05 May, 2004

An Unfinished Lincoln & Machiavelli Entry

In my last journal entry (which I doubt any have even bothered to read at all), I ended my thoughts prematurely do to it being final exams week. But tests are now over, and I finally have the ability to explain what I meant when I spoke of Lincoln and Machiavelli.

This country was founded on September 17, 1787. On this day, the Constitution was signed by our founding fathers, and the United States of America was born into existence.

But I wonder how many of you readers actually knew that, despite having been American citizens for all of your life.

But why is it that American citizens are not taught the birthday of their own country? Why is it that if you ask any random guy on the street when the United States was founded, you will hear the date of July 4, 1776 instead? Does anyone even know what was written on that day?

On July 4, Thomas Jefferson write the Declaration of Independence. An important document, to be sure, but it is rather retarded to think of it as the birth of this nation. In fact, no one thought of the Declaration as the beginning of the United States until some eighty years after the US was in existence. In 1800, if you had asked a guy off the street, he would have said September 17, 1787 was the birth of this nation. The same is true for 1850. But by 1900, the guy on the street would say July 4, 1776 instead.


The answer is horrifyingly simple. On November 19, 1863, Abraham Lincoln gave the Gettysburg address in Gettysburg, PA. Here, reprinted in full, is what he said there on that day:

Fourscore and seven years ago our fathers brought forth on this continent a new nation, conceived in liberty and dedicated to the proposition that all men are created equal.

Now we are engaged in a great civil war, testing whether that nation or any nation so conceived and so dedicated can long endure. We are met on a great battlefield of that war. We have come to dedicate a portion of it as a final resting place for those who died here that the nation might live. This we may, in all propriety do. But in a larger sense, we cannot dedicate, we cannot consecrate, we cannot hallow this ground. The brave men, living and dead who struggled here have hallowed it far above our poor power to add or detract. The world will little note nor long remember what we say here, but it can never forget what they did here.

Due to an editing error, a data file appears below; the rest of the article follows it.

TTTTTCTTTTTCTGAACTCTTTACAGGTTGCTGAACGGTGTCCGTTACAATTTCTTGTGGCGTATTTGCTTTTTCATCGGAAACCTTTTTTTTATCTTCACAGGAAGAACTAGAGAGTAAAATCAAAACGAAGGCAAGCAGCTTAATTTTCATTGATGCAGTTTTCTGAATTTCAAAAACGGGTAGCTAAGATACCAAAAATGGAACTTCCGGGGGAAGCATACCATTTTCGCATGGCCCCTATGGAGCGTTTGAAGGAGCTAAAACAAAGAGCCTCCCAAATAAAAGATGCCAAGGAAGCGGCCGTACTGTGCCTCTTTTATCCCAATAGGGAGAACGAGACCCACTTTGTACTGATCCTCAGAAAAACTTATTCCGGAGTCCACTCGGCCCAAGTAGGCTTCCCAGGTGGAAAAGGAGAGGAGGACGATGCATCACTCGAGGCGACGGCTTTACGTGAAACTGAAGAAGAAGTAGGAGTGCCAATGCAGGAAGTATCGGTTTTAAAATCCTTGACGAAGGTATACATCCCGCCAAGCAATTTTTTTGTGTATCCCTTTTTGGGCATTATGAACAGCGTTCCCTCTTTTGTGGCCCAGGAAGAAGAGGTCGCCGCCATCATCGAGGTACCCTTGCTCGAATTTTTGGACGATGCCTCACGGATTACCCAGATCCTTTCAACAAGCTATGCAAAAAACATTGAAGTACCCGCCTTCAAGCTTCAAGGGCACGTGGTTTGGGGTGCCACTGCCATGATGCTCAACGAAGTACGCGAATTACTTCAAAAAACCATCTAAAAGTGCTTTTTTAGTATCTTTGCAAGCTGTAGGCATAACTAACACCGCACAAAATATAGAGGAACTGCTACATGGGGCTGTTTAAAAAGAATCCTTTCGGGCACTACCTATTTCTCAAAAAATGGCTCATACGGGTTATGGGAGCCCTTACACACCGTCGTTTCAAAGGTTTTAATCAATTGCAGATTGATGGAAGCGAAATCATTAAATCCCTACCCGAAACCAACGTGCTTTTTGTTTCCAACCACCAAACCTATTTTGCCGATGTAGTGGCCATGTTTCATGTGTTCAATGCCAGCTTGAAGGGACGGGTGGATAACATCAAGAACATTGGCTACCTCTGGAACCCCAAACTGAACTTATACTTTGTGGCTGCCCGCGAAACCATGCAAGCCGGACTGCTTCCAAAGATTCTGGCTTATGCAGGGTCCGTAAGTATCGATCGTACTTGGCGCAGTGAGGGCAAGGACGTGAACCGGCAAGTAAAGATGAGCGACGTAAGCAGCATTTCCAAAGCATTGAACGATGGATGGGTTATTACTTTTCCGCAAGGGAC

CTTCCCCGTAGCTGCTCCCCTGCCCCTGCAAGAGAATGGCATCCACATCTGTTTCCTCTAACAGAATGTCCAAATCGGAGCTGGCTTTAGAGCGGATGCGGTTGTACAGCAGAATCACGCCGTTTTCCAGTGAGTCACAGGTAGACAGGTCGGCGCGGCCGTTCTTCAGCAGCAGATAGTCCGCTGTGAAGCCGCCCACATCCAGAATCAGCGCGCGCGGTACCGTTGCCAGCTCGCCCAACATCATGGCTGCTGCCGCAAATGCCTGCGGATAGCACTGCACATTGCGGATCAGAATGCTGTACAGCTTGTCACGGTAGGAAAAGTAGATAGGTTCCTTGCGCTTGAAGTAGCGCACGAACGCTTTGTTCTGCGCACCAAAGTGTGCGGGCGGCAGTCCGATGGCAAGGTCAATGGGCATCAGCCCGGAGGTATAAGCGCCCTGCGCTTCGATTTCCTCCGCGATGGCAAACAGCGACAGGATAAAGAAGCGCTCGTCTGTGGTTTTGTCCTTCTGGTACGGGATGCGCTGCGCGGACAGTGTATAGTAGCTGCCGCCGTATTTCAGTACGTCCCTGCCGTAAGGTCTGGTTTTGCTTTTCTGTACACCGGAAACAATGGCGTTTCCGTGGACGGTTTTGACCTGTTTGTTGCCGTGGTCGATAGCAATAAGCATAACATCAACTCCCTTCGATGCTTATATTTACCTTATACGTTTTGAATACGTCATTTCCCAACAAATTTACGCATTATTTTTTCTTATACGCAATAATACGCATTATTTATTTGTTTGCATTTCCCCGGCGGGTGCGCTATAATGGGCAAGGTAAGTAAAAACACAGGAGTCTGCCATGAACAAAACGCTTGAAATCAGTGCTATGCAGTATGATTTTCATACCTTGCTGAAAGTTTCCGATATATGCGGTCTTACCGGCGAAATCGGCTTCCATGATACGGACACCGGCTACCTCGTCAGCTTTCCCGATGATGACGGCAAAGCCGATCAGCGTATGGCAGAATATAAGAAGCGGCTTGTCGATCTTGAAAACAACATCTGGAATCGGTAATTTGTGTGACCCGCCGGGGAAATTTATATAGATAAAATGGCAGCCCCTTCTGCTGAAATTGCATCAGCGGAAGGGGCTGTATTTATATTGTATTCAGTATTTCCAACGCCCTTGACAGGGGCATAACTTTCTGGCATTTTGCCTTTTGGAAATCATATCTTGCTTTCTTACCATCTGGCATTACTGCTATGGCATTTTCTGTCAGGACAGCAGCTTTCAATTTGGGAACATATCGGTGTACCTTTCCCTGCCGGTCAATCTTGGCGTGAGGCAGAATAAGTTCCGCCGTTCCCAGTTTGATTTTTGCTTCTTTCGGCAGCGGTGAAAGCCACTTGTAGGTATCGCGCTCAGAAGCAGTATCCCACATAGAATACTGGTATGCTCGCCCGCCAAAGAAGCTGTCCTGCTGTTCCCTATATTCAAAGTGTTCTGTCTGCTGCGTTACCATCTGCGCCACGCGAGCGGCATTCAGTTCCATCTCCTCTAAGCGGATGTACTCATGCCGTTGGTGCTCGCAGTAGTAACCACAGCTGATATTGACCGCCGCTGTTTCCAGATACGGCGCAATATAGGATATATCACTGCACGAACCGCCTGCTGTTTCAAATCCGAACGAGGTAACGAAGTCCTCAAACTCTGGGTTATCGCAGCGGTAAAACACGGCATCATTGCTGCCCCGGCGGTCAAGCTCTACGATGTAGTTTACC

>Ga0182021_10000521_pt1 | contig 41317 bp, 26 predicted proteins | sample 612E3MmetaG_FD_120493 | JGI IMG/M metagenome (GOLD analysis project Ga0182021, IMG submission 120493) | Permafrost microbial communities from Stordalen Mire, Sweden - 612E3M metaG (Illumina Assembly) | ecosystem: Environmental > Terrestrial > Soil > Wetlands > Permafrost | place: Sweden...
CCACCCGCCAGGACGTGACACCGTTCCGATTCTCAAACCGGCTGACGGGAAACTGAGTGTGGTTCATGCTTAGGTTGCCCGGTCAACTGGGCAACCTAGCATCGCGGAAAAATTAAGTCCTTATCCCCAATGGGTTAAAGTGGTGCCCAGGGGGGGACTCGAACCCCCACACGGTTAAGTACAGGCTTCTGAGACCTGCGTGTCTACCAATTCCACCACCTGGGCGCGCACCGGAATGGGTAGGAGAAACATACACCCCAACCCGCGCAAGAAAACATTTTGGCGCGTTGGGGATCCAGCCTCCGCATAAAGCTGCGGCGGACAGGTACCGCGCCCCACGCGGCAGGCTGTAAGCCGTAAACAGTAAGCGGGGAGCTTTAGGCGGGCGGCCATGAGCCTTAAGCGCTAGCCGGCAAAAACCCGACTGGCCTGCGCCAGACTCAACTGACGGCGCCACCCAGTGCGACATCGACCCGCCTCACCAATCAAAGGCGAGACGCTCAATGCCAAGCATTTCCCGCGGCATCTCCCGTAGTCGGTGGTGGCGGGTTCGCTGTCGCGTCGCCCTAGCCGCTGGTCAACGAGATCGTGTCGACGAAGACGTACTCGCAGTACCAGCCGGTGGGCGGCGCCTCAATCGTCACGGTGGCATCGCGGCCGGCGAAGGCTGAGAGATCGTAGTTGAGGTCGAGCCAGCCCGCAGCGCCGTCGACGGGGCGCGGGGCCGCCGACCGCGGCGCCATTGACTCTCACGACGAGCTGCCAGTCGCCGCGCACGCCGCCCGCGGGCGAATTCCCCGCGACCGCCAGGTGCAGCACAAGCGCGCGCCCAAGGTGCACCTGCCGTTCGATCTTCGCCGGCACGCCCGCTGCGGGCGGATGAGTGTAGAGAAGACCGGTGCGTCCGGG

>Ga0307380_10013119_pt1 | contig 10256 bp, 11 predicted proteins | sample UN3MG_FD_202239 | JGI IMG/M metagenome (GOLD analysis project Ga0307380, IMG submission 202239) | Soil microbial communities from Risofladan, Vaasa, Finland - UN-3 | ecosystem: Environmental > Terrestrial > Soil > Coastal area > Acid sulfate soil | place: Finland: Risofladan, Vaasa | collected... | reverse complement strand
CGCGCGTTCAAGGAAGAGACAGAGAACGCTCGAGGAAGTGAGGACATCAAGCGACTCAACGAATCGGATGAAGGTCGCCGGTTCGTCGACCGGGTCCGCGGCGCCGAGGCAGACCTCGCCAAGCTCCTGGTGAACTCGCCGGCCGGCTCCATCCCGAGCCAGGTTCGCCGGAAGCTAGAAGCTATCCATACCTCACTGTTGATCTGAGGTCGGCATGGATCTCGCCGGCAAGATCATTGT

It is rather for us the living, we here be dedicated to the great task remaining before us--that from these honored dead we take increased devotion to that cause for which they here gave the last full measure of devotion--that we here highly resolve that these dead shall not have died in vain, that this nation shall have a new birth of freedom, and that government of the people, by the people, for the people shall not perish from the earth.

Did you catch his references? His address was simple, yet brilliant. In giving this speech, he changed the course of history for the United States, and thus the world. How is it that such a simle address at a battlefield site could have so much power?

First, he begins his address with "fourscore and seven years ago", which refers back to 1776, and not to 1787. But it isn't a mistake on his part; it is a carefully orchestrated plan to create a new nation. I'll explain what I mean by that in a minute. Second, he

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